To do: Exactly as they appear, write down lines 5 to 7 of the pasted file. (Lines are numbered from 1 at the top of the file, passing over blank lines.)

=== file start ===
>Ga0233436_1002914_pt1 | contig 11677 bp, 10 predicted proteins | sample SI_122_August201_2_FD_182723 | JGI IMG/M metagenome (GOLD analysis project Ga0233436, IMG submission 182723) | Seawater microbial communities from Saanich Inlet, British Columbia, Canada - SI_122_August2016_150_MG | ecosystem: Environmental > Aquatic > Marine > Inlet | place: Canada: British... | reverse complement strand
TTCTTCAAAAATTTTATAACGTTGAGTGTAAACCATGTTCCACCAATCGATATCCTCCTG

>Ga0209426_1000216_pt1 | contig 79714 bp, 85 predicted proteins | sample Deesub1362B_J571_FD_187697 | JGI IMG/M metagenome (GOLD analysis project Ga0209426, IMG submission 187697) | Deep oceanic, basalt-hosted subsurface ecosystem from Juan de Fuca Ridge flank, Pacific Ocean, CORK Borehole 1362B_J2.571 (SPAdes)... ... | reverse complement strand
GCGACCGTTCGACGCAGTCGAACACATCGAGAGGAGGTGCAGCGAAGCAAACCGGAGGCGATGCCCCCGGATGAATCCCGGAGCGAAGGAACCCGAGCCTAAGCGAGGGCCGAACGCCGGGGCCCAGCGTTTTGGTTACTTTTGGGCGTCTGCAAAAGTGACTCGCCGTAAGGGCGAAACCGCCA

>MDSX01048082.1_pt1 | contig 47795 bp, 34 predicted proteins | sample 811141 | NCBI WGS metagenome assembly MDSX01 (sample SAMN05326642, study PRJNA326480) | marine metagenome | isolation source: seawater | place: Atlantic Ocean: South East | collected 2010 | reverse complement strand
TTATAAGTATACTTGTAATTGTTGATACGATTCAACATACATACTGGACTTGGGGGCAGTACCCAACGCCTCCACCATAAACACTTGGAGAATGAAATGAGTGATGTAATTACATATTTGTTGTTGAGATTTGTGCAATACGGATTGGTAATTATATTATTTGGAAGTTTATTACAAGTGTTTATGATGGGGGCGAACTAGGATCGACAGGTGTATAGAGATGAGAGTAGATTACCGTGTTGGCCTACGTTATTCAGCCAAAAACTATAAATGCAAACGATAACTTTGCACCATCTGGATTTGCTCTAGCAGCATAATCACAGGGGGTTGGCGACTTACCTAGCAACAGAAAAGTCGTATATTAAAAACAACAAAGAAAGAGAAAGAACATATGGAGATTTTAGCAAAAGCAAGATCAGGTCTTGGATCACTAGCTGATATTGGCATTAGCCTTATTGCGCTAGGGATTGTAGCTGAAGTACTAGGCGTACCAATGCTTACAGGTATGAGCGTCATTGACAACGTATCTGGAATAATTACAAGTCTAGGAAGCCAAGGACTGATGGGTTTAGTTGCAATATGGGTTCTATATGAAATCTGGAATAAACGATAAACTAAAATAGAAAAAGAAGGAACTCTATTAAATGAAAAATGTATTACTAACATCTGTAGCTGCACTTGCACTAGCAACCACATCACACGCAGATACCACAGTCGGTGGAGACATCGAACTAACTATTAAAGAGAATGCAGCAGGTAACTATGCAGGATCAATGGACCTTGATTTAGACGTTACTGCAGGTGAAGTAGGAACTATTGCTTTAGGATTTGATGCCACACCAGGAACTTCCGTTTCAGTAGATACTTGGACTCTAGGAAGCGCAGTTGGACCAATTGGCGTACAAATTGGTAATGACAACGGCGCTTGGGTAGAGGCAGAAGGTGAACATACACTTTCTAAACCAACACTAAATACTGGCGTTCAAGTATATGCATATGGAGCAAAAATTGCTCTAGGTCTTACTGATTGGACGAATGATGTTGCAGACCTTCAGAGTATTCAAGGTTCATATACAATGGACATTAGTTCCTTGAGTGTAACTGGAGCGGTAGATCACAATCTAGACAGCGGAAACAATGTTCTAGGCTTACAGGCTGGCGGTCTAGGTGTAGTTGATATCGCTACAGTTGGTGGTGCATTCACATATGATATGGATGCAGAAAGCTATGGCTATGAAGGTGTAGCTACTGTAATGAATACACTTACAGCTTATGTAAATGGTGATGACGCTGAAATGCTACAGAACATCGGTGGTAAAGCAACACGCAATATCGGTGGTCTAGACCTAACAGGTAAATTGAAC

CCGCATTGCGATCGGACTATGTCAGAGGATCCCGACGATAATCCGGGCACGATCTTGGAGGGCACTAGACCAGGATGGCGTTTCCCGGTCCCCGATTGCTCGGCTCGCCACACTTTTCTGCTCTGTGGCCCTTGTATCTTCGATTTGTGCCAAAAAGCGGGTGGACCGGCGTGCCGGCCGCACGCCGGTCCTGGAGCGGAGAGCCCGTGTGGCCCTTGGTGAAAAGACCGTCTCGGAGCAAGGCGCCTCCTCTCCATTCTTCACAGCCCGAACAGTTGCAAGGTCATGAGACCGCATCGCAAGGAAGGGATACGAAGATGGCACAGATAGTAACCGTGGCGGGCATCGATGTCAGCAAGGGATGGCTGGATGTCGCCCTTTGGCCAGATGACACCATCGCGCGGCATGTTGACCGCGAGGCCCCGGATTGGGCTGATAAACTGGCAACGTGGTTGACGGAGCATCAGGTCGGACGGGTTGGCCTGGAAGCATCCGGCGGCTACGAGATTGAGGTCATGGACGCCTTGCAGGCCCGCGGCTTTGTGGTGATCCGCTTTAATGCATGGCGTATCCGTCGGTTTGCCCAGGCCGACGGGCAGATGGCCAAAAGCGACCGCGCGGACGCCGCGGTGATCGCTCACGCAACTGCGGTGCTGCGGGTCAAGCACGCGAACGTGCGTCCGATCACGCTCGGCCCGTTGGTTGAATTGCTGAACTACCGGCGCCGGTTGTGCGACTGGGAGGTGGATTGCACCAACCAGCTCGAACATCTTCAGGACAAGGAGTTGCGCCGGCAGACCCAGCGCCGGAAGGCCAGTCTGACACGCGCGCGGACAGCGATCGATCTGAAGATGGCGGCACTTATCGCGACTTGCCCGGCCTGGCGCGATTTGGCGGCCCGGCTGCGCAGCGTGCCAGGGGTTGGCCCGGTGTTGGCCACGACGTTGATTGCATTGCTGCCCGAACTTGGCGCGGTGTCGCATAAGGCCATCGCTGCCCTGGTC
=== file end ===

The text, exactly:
>MDSX01048082.1_pt1 | contig 47795 bp, 34 predicted proteins | sample 811141 | NCBI WGS metagenome assembly MDSX01 (sample SAMN05326642, study PRJNA326480) | marine metagenome | isolation source: seawater | place: Atlantic Ocean: South East | collected 2010 | reverse complement strand
TTATAAGTATACTTGTAATTGTTGATACGATTCAACATACATACTGGACTTGGGGGCAGTACCCAACGCCTCCACCATAAACACTTGGAGAATGAAATGAGTGATGTAATTACATATTTGTTGTTGAGATTTGTGCAATACGGATTGGTAATTATATTATTTGGAAGTTTATTACAAGTGTTTATGATGGGGGCGAACTAGGATCGACAGGTGTATAGAGATGAGAGTAGATTACCGTGTTGGCCTACGTTATTCAGCCAAAAACTATAAATGCAAACGATAACTTTGCACCATCTGGATTTGCTCTAGCAGCATAATCACAGGGGGTTGGCGACTTACCTAGCAACAGAAAAGTCGTATATTAAAAACAACAAAGAAAGAGAAAGAACATATGGAGATTTTAGCAAAAGCAAGATCAGGTCTTGGATCACTAGCTGATATTGGCATTAGCCTTATTGCGCTAGGGATTGTAGCTGAAGTACTAGGCGTACCAATGCTTACAGGTATGAGCGTCATTGACAACGTATCTGGAATAATTACAAGTCTAGGAAGCCAAGGACTGATGGGTTTAGTTGCAATATGGGTTCTATATGAAATCTGGAATAAACGATAAACTAAAATAGAAAAAGAAGGAACTCTATTAAATGAAAAATGTATTACTAACATCTGTAGCTGCACTTGCACTAGCAACCACATCACACGCAGATACCACAGTCGGTGGAGACATCGAACTAACTATTAAAGAGAATGCAGCAGGTAACTATGCAGGATCAATGGACCTTGATTTAGACGTTACTGCAGGTGAAGTAGGAACTATTGCTTTAGGATTTGATGCCACACCAGGAACTTCCGTTTCAGTAGATACTTGGACTCTAGGAAGCGCAGTTGGACCAATTGGCGTACAAATTGGTAATGACAACGGCGCTTGGGTAGAGGCAGAAGGTGAACATACACTTTCTAAACCAACACTAAATACTGGCGTTCAAGTATATGCATATGGAGCAAAAATTGCTCTAGGTCTTACTGATTGGACGAATGATGTTGCAGACCTTCAGAGTATTCAAGGTTCATATACAATGGACATTAGTTCCTTGAGTGTAACTGGAGCGGTAGATCACAATCTAGACAGCGGAAACAATGTTCTAGGCTTACAGGCTGGCGGTCTAGGTGTAGTTGATATCGCTACAGTTGGTGGTGCATTCACATATGATATGGATGCAGAAAGCTATGGCTATGAAGGTGTAGCTACTGTAATGAATACACTTACAGCTTATGTAAATGGTGATGACGCTGAAATGCTACAGAACATCGGTGGTAAAGCAACACGCAATATCGGTGGTCTAGACCTAACAGGTAAATTGAAC

CCGCATTGCGATCGGACTATGTCAGAGGATCCCGACGATAATCCGGGCACGATCTTGGAGGGCACTAGACCAGGATGGCGTTTCCCGGTCCCCGATTGCTCGGCTCGCCACACTTTTCTGCTCTGTGGCCCTTGTATCTTCGATTTGTGCCAAAAAGCGGGTGGACCGGCGTGCCGGCCGCACGCCGGTCCTGGAGCGGAGAGCCCGTGTGGCCCTTGGTGAAAAGACCGTCTCGGAGCAAGGCGCCTCCTCTCCATTCTTCACAGCCCGAACAGTTGCAAGGTCATGAGACCGCATCGCAAGGAAGGGATACGAAGATGGCACAGATAGTAACCGTGGCGGGCATCGATGTCAGCAAGGGATGGCTGGATGTCGCCCTTTGGCCAGATGACACCATCGCGCGGCATGTTGACCGCGAGGCCCCGGATTGGGCTGATAAACTGGCAACGTGGTTGACGGAGCATCAGGTCGGACGGGTTGGCCTGGAAGCATCCGGCGGCTACGAGATTGAGGTCATGGACGCCTTGCAGGCCCGCGGCTTTGTGGTGATCCGCTTTAATGCATGGCGTATCCGTCGGTTTGCCCAGGCCGACGGGCAGATGGCCAAAAGCGACCGCGCGGACGCCGCGGTGATCGCTCACGCAACTGCGGTGCTGCGGGTCAAGCACGCGAACGTGCGTCCGATCACGCTCGGCCCGTTGGTTGAATTGCTGAACTACCGGCGCCGGTTGTGCGACTGGGAGGTGGATTGCACCAACCAGCTCGAACATCTTCAGGACAAGGAGTTGCGCCGGCAGACCCAGCGCCGGAAGGCCAGTCTGACACGCGCGCGGACAGCGATCGATCTGAAGATGGCGGCACTTATCGCGACTTGCCCGGCCTGGCGCGATTTGGCGGCCCGGCTGCGCAGCGTGCCAGGGGTTGGCCCGGTGTTGGCCACGACGTTGATTGCATTGCTGCCCGAACTTGGCGCGGTGTCGCATAAGGCCATCGCTGCCCTGGTC